U.S. researchers have identified a molecule, known as TIC10, which activates protein that helps fight disease
The protein, called TRAIL, helps immune system suppress tumour development
Because protein is part of immune system, it is not toxic to the body like chemotherapy or radiotherapy
PUBLISHED: 15:42 GMT, 8 February 2013 | UPDATED: 15:47 GMT, 8 February 2013
Scientists have made a key breakthrough in discovering how the body can destroy cancerous tumours itself.
Researchers from Pennsylvania State University have identified a molecule, known as TIC10, which activates a protein that helps fight the disease.
The protein, called TRAIL, suppresses tumour development during immune surveillance, the immune system’s process of patrolling the body for cancer cells.
A key benefit of using TRAIL is that it uses the immune system, so it is not toxic to the body like chemotherapy or radiotherapy (pictured)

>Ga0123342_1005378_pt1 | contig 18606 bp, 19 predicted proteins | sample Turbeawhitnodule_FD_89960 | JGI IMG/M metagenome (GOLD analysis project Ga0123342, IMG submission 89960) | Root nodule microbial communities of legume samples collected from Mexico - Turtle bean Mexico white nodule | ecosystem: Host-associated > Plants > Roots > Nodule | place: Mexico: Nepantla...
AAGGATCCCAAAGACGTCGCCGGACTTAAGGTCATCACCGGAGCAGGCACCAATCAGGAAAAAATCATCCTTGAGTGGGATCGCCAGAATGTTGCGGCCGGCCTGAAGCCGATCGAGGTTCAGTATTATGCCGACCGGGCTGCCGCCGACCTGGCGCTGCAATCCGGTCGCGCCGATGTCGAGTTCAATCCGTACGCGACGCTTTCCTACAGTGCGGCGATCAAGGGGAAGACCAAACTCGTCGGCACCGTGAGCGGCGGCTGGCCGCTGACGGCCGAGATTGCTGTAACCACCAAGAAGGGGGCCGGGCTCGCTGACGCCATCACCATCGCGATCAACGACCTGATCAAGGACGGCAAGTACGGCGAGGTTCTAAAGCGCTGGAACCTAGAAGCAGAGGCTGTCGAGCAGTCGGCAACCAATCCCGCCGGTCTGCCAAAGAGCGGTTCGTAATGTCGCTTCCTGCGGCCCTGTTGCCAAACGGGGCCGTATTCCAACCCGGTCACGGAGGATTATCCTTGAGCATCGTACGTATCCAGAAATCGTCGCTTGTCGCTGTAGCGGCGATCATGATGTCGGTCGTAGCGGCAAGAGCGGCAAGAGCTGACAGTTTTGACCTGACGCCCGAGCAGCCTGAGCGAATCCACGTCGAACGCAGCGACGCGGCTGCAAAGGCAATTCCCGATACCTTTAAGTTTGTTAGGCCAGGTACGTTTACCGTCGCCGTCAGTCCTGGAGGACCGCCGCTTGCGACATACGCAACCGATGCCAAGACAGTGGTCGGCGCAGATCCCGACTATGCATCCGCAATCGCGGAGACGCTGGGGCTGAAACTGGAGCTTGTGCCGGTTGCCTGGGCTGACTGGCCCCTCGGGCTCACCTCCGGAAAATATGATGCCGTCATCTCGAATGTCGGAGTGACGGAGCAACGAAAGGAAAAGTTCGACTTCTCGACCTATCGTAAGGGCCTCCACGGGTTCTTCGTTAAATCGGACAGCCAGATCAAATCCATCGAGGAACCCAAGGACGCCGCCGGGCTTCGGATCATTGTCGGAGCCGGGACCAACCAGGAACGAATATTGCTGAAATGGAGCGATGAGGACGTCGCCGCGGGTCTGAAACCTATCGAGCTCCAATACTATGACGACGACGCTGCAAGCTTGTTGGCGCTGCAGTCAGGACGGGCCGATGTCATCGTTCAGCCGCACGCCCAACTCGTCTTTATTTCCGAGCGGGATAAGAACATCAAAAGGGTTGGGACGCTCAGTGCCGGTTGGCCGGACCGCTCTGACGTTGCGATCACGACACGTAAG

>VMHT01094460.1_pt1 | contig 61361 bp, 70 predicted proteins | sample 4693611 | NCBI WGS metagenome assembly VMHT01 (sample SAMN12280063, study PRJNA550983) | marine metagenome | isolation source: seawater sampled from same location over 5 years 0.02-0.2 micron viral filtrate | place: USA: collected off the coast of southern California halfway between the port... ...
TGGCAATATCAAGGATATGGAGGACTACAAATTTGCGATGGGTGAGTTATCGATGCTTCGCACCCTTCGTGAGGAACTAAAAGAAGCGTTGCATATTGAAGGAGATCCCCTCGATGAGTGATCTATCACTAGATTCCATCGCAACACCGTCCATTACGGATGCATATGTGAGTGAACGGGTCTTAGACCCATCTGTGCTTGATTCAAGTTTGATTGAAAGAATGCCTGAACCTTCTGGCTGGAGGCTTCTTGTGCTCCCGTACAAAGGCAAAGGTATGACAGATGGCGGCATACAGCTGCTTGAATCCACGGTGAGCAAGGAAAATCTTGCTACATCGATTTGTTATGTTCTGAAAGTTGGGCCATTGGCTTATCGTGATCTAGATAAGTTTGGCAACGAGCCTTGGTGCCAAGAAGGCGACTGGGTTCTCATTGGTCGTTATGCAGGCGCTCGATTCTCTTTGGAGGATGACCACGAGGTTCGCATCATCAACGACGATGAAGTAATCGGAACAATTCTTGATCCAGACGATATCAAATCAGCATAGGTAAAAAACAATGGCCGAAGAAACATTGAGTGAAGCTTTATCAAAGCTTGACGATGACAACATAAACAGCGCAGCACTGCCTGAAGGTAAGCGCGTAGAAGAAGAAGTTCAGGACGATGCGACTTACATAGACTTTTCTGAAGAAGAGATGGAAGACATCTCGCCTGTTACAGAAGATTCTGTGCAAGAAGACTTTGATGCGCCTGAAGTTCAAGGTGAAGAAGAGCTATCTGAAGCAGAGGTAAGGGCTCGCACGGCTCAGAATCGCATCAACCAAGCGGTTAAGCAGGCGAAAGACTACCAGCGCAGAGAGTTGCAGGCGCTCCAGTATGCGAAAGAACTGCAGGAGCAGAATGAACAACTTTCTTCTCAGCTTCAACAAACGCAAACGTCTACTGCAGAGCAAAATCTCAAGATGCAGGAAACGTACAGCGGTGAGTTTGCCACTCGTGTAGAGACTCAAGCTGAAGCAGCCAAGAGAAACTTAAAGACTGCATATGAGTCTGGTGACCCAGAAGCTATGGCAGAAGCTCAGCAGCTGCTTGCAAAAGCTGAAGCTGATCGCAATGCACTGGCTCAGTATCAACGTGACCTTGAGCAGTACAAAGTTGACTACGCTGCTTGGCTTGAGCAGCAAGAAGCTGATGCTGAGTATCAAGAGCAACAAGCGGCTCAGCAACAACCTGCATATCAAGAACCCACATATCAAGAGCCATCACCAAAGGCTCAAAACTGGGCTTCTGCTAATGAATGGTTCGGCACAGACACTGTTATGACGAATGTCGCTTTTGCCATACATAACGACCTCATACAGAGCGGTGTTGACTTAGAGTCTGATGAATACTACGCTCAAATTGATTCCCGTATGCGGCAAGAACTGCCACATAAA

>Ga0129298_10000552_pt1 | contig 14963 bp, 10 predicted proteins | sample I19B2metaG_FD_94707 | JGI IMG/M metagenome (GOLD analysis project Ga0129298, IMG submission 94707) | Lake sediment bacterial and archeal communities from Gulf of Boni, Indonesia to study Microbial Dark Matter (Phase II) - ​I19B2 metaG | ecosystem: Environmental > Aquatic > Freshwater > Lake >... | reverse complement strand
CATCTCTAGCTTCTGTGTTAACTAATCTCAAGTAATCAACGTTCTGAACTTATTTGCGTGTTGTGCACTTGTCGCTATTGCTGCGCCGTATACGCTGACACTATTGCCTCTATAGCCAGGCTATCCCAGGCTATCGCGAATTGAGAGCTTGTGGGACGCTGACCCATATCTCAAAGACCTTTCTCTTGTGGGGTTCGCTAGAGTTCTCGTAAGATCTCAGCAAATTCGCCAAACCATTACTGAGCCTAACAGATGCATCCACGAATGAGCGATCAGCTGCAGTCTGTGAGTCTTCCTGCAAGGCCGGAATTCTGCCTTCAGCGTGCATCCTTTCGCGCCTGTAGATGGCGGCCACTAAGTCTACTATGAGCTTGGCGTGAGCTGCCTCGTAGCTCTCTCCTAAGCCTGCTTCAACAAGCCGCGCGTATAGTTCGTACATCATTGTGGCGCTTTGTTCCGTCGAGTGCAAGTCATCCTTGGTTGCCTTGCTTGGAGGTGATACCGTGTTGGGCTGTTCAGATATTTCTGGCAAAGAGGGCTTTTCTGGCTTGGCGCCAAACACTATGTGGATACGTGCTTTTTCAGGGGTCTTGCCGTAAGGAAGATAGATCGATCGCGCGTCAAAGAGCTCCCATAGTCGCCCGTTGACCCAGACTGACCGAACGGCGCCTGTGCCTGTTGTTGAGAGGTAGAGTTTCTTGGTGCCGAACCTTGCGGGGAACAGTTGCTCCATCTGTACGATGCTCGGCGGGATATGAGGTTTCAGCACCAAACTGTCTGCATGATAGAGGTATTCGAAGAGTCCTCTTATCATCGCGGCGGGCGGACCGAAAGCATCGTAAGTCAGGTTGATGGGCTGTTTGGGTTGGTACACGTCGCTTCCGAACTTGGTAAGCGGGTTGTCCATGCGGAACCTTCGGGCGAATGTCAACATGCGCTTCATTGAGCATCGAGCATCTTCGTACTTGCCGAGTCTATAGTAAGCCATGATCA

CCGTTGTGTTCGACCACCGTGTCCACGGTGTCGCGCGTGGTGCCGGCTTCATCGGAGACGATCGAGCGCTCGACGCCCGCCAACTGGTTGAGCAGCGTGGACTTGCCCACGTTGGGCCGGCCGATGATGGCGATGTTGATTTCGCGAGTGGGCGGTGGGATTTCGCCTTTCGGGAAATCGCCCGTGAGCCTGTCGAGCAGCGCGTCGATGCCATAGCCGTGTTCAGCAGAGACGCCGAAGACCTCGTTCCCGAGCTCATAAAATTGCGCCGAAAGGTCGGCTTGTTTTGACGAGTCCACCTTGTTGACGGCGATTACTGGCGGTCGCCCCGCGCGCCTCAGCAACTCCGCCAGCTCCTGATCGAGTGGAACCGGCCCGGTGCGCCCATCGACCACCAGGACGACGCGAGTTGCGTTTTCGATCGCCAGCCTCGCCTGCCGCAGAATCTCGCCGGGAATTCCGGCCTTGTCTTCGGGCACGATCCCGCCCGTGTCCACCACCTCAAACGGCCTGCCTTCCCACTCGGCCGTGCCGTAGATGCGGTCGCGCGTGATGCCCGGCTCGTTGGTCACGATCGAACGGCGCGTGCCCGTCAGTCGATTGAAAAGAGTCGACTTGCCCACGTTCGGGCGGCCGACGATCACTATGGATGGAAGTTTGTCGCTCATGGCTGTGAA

This process is lost during cancer progression, which leads to uncontrolled growth and spread of tumours.
The key benefit of using TRAIL (tumour-necrosis-factor-related apoptosis-inducing ligand) as a way to fight cancer is that it is already part of the immune system so it is not toxic to the body like chemotherapy or radiotherapy.
Furthermore, the small size of TIC10 also makes it more effective than past discoveries because it can cross the blood-brain barrier, which separates the main circulatory system from the brain.
This barrier can prevent cancer treatments from entering the brain, thereby hindering the action of drugs for brain tumours.
‘We didn’t actually anticipate that this molecule would be able to treat brain tumours – that was a pleasant surprise,’ said lead researcher Wafik El-Deiry, an oncologist at Pennsylvania State University.
Another positive is that TIC10 does not just activate the TRAIL gene in cancerous cells, but also in healthy ones. This is known as the ‘bystander effect’ – i.e. where cells near cancerous cells are also killed.
Nearby healthy cells are also given a boost to increase the number of cancer-killing TRAIL receptors on their cell surface.
The small size of TIC10 also means it can cross the blood-brain barrier, which many anti-cancer drugs cannot do, making it effective at targeting brain cancer cells (pictured)